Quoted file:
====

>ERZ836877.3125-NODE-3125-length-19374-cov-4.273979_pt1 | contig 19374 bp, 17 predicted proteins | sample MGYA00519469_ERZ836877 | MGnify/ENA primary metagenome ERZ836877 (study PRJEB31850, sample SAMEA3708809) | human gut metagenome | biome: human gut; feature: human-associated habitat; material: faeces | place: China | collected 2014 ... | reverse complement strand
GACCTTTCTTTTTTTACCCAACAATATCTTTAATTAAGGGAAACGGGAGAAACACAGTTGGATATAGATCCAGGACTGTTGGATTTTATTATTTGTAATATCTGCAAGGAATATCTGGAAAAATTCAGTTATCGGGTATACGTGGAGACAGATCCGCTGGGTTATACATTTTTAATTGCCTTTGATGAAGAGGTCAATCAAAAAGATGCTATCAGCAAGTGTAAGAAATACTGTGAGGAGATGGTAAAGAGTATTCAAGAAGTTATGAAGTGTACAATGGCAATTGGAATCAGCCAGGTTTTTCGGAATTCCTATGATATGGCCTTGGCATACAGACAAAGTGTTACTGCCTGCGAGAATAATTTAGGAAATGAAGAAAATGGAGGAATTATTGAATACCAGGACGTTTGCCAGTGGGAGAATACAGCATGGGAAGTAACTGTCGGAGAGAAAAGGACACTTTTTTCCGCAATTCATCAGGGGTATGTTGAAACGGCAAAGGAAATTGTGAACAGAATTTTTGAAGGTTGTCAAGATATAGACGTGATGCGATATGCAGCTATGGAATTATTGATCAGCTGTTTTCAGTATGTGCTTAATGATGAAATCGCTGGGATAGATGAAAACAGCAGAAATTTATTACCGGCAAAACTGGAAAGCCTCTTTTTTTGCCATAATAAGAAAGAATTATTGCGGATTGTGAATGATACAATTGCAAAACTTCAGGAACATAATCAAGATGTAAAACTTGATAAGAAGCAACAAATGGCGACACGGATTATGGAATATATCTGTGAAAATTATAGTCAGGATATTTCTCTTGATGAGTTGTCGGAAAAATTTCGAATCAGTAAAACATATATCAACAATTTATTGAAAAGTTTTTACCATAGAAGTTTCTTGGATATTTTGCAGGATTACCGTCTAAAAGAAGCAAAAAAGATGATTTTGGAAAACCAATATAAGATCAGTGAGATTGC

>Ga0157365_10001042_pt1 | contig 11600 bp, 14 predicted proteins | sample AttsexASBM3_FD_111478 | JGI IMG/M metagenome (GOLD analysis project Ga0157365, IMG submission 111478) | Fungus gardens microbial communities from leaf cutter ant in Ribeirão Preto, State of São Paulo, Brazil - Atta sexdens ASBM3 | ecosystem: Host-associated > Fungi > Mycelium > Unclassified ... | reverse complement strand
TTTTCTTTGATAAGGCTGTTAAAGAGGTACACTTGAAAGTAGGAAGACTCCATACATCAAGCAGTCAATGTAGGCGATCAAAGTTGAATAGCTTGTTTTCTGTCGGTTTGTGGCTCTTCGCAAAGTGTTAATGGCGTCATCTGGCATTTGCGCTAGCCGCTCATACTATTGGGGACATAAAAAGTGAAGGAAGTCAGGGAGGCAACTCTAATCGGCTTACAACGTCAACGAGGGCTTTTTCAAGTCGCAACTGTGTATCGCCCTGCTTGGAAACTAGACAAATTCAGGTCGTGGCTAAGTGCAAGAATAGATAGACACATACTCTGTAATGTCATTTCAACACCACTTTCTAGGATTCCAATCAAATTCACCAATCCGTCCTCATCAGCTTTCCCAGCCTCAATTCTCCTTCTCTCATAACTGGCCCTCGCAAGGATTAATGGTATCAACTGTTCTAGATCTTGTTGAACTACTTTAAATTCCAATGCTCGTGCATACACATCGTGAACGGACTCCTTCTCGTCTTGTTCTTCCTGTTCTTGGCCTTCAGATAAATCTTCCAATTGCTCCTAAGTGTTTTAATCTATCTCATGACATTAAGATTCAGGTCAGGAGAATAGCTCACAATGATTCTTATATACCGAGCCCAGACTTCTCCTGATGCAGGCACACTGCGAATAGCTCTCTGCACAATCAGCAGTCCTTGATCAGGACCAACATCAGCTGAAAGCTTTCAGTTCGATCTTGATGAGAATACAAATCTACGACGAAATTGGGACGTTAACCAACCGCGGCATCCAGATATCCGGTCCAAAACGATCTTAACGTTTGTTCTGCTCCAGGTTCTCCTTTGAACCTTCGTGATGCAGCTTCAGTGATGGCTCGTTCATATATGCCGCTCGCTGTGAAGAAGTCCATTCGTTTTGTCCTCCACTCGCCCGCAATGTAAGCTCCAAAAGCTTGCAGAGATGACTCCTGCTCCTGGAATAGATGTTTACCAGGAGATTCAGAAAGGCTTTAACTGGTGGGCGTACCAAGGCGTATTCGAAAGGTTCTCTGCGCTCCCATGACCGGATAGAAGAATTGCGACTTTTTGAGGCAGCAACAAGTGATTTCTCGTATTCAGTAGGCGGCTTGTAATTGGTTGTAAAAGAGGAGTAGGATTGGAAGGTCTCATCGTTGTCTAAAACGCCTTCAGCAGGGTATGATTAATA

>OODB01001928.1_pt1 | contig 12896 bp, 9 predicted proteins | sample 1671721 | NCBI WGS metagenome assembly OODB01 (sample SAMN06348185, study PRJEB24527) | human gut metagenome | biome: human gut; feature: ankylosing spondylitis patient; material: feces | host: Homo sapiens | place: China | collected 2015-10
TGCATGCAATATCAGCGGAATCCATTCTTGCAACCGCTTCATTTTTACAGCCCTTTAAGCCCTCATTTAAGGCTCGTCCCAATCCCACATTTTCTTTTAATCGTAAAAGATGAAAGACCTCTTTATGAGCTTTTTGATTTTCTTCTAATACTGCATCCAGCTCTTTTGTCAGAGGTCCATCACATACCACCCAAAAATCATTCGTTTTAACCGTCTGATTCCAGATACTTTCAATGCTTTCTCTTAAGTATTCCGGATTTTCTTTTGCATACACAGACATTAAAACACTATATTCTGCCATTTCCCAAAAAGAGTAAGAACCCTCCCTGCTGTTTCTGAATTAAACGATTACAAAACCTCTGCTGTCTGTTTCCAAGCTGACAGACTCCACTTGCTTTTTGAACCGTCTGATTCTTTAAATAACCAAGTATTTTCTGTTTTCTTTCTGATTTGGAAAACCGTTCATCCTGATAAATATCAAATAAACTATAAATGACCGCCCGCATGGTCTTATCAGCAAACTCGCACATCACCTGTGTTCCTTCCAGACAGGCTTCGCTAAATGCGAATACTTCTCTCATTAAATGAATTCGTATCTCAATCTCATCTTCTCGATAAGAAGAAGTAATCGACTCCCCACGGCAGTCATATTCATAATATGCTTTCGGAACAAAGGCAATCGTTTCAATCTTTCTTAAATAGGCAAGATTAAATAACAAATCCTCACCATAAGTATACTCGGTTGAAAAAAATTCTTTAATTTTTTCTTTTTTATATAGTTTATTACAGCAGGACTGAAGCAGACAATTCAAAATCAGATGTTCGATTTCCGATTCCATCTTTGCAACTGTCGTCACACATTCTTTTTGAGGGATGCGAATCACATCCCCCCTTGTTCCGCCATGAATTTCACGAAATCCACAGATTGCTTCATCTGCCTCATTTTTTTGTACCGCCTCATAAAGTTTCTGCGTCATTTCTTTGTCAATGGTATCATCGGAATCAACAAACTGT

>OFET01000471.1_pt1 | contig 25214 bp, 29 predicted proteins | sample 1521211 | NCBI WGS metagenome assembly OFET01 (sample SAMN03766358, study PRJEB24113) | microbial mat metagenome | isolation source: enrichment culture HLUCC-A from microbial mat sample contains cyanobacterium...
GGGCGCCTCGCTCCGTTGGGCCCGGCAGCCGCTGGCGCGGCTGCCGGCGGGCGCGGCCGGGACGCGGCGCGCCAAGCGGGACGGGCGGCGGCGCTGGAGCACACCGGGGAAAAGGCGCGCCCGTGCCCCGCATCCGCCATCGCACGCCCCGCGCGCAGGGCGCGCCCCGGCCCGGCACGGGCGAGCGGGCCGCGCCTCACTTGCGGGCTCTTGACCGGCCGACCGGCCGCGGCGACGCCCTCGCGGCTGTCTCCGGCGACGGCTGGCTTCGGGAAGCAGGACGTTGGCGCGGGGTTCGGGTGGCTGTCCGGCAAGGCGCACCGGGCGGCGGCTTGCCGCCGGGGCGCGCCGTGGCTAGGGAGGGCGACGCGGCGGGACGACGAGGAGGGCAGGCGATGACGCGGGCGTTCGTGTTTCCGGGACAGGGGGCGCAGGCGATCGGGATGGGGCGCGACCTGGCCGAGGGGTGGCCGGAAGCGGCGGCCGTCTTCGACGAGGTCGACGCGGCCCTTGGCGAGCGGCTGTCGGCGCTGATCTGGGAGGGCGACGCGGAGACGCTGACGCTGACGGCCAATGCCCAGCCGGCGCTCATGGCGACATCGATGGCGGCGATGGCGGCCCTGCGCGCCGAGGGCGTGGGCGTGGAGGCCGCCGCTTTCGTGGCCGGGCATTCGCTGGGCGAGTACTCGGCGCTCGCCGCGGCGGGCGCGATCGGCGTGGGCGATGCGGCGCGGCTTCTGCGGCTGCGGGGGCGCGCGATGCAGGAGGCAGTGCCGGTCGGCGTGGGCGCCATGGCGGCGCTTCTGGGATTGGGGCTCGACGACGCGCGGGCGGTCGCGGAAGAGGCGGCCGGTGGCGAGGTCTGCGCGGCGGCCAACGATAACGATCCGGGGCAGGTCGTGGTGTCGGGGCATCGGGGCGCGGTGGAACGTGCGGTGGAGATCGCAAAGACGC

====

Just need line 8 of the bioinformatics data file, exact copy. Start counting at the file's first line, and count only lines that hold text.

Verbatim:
GGGCGCCTCGCTCCGTTGGGCCCGGCAGCCGCTGGCGCGGCTGCCGGCGGGCGCGGCCGGGACGCGGCGCGCCAAGCGGGACGGGCGGCGGCGCTGGAGCACACCGGGGAAAAGGCGCGCCCGTGCCCCGCATCCGCCATCGCACGCCCCGCGCGCAGGGCGCGCCCCGGCCCGGCACGGGCGAGCGGGCCGCGCCTCACTTGCGGGCTCTTGACCGGCCGACCGGCCGCGGCGACGCCCTCGCGGCTGTCTCCGGCGACGGCTGGCTTCGGGAAGCAGGACGTTGGCGCGGGGTTCGGGTGGCTGTCCGGCAAGGCGCACCGGGCGGCGGCTTGCCGCCGGGGCGCGCCGTGGCTAGGGAGGGCGACGCGGCGGGACGACGAGGAGGGCAGGCGATGACGCGGGCGTTCGTGTTTCCGGGACAGGGGGCGCAGGCGATCGGGATGGGGCGCGACCTGGCCGAGGGGTGGCCGGAAGCGGCGGCCGTCTTCGACGAGGTCGACGCGGCCCTTGGCGAGCGGCTGTCGGCGCTGATCTGGGAGGGCGACGCGGAGACGCTGACGCTGACGGCCAATGCCCAGCCGGCGCTCATGGCGACATCGATGGCGGCGATGGCGGCCCTGCGCGCCGAGGGCGTGGGCGTGGAGGCCGCCGCTTTCGTGGCCGGGCATTCGCTGGGCGAGTACTCGGCGCTCGCCGCGGCGGGCGCGATCGGCGTGGGCGATGCGGCGCGGCTTCTGCGGCTGCGGGGGCGCGCGATGCAGGAGGCAGTGCCGGTCGGCGTGGGCGCCATGGCGGCGCTTCTGGGATTGGGGCTCGACGACGCGCGGGCGGTCGCGGAAGAGGCGGCCGGTGGCGAGGTCTGCGCGGCGGCCAACGATAACGATCCGGGGCAGGTCGTGGTGTCGGGGCATCGGGGCGCGGTGGAACGTGCGGTGGAGATCGCAAAGACGC